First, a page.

Out-Law News | 10 Dec 2019 | 11:49 am | 2 min. read
The suspension of hearings by the World Trade Organization’s (WTO) appellate panel could have a negative impact on the UK if it fails to agree trade agreements with the EU and other trading partners prior to leaving the EU or by the end of the Brexit transition period, according to an expert.
The WTO has failed to resolve an ongoing battle over the power held by its appellate judges. The US has refused to approve the appointment of new members to the seven-strong appeals panel, which requires a minimum of three judges to hear cases. There are currently only three judges on the panel, but two are required to step down on Tuesday as their terms expire.
WTO director-general Roberto Azevêdo last week called on the 164 members of the body to find a way forward to resolve the dispute settlement mechanism crisis. Azevêdo warned that inability to agree the next step “could open the door to more uncertainty, unconstrained unilateral retaliation — and less investment, less growth, and less job creation”.
Azevêdo said while the suspension of appellate review of WTO dispute rulings was a challenge, it would not mean the end of the WTO’s multilateral trading system and the organisation’s principles would continue to underpin world trade.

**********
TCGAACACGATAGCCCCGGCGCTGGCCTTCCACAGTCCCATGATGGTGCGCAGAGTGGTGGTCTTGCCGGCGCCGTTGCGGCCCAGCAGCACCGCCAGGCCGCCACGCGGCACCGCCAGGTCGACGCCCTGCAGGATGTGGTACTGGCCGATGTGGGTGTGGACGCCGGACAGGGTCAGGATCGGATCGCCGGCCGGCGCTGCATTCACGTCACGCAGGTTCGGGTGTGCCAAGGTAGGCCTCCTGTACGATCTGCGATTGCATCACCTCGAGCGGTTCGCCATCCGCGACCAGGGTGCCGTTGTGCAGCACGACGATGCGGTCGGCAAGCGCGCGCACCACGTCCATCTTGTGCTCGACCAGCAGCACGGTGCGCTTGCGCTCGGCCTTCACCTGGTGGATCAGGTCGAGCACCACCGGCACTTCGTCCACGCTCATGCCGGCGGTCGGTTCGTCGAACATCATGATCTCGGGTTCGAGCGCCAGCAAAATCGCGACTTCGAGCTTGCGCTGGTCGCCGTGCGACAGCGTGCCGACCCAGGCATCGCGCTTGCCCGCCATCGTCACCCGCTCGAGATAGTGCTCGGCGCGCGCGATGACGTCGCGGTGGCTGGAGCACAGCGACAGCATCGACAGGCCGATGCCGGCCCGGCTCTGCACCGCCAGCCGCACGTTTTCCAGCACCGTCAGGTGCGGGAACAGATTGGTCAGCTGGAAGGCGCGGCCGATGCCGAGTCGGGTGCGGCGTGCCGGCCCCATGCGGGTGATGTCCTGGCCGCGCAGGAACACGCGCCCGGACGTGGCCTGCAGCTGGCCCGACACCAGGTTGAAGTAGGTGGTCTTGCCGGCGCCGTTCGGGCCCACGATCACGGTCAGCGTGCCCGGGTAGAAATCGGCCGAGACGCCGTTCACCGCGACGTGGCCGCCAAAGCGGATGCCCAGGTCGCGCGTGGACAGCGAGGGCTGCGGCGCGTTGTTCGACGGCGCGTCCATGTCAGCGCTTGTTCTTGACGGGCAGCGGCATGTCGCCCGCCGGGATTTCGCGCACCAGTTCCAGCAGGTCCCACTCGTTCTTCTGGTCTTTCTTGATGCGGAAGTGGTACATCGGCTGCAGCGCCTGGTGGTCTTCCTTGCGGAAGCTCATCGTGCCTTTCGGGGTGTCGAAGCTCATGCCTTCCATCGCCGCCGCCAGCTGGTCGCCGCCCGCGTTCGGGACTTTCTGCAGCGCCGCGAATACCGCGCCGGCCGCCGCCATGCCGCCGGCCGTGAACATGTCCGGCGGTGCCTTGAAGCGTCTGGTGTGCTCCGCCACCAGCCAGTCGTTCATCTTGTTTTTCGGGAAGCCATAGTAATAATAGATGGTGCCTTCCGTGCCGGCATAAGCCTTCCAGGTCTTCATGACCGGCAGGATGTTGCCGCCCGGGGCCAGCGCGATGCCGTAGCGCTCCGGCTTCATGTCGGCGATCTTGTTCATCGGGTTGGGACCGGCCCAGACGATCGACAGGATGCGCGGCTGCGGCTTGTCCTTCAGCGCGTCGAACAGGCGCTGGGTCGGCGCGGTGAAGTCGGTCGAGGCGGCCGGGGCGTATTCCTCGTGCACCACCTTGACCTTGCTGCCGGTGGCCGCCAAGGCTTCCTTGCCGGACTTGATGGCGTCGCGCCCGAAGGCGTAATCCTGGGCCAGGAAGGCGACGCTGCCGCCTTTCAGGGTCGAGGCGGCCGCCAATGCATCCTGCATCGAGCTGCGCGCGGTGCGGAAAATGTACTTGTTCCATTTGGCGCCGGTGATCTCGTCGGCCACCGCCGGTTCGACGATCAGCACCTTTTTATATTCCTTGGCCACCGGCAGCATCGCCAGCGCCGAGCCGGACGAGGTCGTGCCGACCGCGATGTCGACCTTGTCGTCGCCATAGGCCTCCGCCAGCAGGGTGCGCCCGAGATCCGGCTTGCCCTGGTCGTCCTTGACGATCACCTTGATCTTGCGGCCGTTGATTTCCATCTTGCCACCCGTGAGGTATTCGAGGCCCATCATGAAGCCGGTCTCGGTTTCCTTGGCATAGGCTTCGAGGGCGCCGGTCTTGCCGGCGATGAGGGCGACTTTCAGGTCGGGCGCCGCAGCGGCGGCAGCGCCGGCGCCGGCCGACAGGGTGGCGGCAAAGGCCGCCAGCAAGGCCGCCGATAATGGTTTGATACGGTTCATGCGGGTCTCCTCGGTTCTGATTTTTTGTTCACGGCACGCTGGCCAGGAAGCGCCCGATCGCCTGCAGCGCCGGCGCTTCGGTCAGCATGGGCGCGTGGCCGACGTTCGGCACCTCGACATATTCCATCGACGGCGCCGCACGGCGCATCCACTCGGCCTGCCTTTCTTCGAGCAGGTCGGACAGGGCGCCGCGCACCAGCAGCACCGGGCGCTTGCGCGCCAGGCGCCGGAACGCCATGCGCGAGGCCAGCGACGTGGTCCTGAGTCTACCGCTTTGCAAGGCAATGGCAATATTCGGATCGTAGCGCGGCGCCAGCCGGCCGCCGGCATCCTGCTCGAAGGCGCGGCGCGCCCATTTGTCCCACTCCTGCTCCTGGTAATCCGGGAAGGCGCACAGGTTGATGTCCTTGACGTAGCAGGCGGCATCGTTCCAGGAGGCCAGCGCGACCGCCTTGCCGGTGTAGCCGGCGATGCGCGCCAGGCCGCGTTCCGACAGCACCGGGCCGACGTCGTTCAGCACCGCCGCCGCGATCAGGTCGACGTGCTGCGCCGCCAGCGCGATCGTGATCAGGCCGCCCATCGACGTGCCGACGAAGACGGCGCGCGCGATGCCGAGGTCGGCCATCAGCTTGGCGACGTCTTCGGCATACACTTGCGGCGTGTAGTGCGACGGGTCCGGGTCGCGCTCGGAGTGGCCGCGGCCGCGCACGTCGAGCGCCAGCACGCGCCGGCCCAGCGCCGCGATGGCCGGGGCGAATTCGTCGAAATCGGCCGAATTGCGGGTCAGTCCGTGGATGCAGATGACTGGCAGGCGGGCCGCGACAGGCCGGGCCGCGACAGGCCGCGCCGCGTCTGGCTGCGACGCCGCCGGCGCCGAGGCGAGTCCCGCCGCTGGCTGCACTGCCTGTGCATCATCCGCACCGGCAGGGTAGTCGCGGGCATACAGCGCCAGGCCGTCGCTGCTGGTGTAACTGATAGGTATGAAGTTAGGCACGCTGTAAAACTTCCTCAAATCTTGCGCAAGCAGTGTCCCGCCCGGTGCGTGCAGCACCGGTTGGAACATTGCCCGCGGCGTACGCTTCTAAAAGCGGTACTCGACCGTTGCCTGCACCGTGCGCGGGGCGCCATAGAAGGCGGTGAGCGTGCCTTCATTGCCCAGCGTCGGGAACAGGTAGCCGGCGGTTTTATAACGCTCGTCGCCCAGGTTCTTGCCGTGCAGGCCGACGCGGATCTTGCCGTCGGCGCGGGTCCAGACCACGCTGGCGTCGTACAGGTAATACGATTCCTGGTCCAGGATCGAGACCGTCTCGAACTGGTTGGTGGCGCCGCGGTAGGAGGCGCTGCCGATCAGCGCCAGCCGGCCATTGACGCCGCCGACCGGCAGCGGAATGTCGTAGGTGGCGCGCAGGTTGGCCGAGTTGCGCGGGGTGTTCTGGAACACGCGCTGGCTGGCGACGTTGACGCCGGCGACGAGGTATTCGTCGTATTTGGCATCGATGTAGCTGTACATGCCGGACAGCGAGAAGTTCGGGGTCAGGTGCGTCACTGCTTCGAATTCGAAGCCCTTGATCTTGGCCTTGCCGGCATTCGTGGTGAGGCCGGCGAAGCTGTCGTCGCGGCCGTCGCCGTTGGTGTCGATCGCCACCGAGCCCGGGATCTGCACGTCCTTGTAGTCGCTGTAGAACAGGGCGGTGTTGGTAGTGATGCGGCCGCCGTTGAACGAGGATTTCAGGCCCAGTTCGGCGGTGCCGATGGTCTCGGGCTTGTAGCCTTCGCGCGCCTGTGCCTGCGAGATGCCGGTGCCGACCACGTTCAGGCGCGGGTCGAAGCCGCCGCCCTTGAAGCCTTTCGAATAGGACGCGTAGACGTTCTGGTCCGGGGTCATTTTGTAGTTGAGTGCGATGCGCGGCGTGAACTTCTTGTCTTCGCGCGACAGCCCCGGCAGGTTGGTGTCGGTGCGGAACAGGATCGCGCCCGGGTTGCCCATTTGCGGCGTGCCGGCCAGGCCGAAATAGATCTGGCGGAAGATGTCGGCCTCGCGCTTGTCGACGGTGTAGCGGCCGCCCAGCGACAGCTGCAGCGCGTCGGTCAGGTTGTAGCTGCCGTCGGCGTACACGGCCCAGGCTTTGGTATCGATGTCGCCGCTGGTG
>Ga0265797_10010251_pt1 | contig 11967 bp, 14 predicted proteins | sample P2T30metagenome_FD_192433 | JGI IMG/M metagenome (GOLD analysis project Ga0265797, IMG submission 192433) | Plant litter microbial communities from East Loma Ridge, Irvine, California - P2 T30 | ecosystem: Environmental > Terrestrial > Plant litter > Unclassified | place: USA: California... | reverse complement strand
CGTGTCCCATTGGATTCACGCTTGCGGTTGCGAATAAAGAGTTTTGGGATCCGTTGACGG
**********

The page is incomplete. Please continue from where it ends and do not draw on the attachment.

Disputes expert Richard Dickman of Pinsent Masons, the law firm behind Out-Law, said if the UK parliament passed the current withdrawal agreement it had until December 2020 to conclude a free trade agreement with the EU, unless the transition period was extended.
“If there is no free trade agreement by the end of the transition period, and no extension, then the UK will leave the EU on ‘no-deal’ terms. Some of its proponents have described a ‘no-deal’ departure as leaving on WTO terms, highlighting the importance of the WTO rules as the foundation of the new trading relationship the UK would have with the EU and the rest of the world in a no-deal scenario,” Dickman said.
However, Dickman said trading on WTO rules alone would carry “significant risks for the UK”, with the vast majority of countries agreeing free trade agreements with other nations or blocs of nations.
“Those risks would be exacerbated by a breakdown in the WTO dispute resolution mechanism, leaving the UK exposed to possible breaches of WTO rules by other countries, for which there may be no obvious remedy,” Dickman said.
“Even if the UK agrees free trade agreements with the EU and some other countries - which typically include dispute resolution mechanisms – the UK may still have to rely on the WTO dispute resolution mechanism where disputes arise which are not subject to such dispute resolution mechanisms or where no free trade agreement applies,” Dickman said.
The WTO appellate body is the second stage of a two-tier dispute settlement mechanism, allowing a WTO member which loses a case to appeal prior to sanctions being imposed. Azevêdo said most members wanted the “impartial, effective, efficient two-step review”.
However, the US is understood to be concerned that appellate judges are using rulings to make trade law, which is not in their mandate.